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Plumbing the hinge post

We dug 12 post holes in all; four large enough for gate posts, eight fencepost-sized.  Not by hand, of course, or at least not entirely by hand.  The PTO-operated posthole digger with a 9- and a 12-inch auger did most of the work, but Kentucky Jack digs postholeshas its share of rock, which resisted the machine’s auger tip and had to be busted out by hand.  The old-fashioned way, with the tools you see here, and lots of elbow, back and arm grease.  Once the buried layer of rock had been punched through, the auger was able to finish the dig.  I’d say of the 12 holes, only 3 were uncomplicated by a 4-inch layer of rock that lies about 12-inches beneath this area.

A few lessons learned:

1) Lining up post holes is easier said than done.  Check them after they’re dug by propping the posts up in the holes and stringing a line across their tops, if you want the fenceline to be straight.  We measured and flagged every one, but they all had to be adjusted before the posts were set.  Posthole diggers are not precision instruments.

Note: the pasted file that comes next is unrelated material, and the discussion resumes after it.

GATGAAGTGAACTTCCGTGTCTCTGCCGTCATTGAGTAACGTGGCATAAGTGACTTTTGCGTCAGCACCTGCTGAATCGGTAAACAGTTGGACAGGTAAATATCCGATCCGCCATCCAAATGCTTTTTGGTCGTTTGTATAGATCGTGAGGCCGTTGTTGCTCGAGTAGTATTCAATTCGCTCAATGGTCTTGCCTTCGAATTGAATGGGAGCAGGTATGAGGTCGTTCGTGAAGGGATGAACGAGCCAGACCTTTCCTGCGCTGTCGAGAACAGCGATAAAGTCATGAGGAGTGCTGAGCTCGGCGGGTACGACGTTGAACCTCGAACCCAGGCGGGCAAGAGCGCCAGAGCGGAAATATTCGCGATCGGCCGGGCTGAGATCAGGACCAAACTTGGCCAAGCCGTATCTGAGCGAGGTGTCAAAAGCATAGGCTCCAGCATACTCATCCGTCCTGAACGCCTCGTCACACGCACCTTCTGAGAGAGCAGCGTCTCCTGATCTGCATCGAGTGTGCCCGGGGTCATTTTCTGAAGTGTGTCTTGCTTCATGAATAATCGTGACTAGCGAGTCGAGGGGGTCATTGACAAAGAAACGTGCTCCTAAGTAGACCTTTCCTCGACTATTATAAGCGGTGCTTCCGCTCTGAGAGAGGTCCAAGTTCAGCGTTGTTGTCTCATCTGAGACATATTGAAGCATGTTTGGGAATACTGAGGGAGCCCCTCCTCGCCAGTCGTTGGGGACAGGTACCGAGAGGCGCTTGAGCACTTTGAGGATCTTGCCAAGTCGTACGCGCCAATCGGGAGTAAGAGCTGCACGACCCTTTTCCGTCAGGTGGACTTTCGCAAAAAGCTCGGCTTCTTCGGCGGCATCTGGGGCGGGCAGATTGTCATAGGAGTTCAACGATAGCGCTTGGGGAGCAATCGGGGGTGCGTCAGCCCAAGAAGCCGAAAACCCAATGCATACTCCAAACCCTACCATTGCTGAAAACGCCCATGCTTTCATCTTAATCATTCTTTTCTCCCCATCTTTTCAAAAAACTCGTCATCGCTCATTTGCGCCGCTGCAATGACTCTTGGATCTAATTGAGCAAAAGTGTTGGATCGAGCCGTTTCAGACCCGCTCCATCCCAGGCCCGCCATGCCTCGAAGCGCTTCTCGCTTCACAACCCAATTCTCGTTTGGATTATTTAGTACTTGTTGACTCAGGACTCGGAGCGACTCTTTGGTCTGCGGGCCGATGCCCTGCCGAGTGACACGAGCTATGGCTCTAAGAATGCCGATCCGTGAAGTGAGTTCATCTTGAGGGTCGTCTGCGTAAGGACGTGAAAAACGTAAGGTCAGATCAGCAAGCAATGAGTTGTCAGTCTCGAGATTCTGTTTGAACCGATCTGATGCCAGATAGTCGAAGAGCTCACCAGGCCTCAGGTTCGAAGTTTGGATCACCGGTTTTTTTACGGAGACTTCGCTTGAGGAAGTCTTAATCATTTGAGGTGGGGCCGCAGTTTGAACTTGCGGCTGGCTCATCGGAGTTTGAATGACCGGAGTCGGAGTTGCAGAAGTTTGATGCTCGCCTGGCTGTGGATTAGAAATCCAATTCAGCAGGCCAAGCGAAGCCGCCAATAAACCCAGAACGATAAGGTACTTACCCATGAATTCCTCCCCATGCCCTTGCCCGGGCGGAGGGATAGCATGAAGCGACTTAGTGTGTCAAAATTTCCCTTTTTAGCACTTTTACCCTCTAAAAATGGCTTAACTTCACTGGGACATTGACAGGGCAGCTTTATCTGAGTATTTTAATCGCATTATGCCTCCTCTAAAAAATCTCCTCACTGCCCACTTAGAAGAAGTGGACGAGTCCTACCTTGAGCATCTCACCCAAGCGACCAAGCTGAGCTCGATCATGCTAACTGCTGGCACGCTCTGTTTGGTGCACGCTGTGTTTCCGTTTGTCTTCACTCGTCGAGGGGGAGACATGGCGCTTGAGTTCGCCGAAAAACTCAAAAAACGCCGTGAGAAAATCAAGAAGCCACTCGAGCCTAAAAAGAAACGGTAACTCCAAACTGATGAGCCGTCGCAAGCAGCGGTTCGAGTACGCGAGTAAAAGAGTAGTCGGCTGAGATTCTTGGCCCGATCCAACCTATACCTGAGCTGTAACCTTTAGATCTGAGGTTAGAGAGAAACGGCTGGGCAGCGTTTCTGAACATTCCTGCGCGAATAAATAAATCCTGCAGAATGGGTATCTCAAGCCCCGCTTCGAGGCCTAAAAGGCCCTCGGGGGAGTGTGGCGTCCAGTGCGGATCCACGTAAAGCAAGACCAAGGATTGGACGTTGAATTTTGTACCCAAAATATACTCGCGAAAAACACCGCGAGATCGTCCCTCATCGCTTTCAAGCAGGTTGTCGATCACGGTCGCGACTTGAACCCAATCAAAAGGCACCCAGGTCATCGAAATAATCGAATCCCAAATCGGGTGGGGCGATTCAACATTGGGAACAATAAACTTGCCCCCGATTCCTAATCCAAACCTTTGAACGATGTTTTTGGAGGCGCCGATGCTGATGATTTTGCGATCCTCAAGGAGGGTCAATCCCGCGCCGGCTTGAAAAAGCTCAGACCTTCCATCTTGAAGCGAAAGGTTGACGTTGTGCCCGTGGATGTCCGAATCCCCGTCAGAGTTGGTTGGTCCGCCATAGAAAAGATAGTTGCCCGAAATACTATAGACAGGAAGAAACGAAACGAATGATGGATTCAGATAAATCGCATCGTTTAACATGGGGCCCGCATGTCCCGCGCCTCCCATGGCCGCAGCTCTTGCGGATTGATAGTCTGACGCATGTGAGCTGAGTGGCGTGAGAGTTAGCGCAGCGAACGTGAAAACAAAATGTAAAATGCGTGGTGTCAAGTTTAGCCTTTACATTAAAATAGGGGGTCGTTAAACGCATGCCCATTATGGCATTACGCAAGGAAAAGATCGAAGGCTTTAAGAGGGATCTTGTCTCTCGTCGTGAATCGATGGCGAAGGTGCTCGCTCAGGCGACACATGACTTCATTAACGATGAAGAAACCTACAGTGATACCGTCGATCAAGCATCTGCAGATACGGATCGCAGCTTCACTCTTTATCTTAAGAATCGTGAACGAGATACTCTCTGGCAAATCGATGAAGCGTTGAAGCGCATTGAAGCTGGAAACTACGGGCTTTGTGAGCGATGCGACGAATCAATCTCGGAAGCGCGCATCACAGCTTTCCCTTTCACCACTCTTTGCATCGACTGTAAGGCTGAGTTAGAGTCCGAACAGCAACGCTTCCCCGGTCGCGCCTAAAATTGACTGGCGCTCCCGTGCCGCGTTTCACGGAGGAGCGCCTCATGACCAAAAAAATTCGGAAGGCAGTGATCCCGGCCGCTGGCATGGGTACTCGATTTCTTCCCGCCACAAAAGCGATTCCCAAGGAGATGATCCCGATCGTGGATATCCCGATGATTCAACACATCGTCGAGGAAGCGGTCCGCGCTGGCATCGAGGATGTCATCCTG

2) Body weight helps when using the spud bar to break rock.  Get the guy to do that part.

3) Don’t even think about digging postholes or setting posts without a spud bar.  Tool of choice, nonpareil.

As for plumbing the posts, the approach varied from the textbook version of using a level since our posts weren’t milled perfectly uniform from top to bottom like store-bought posts would be.  Cedar trees taper and are larger at the bottom than the top – how to plant a post plumb then?  Skidder had the solution, learned from prior experience; a stake laid across the top of the post with a line and plumb bob hung from the end gives a vertical reference through the post’s center.  Viewed from two different angles 90 degrees apart ensures a perfectly plumb post.  Worked like a charm.  I’ll plumb all my posts this way from now on.

farm fence and gates

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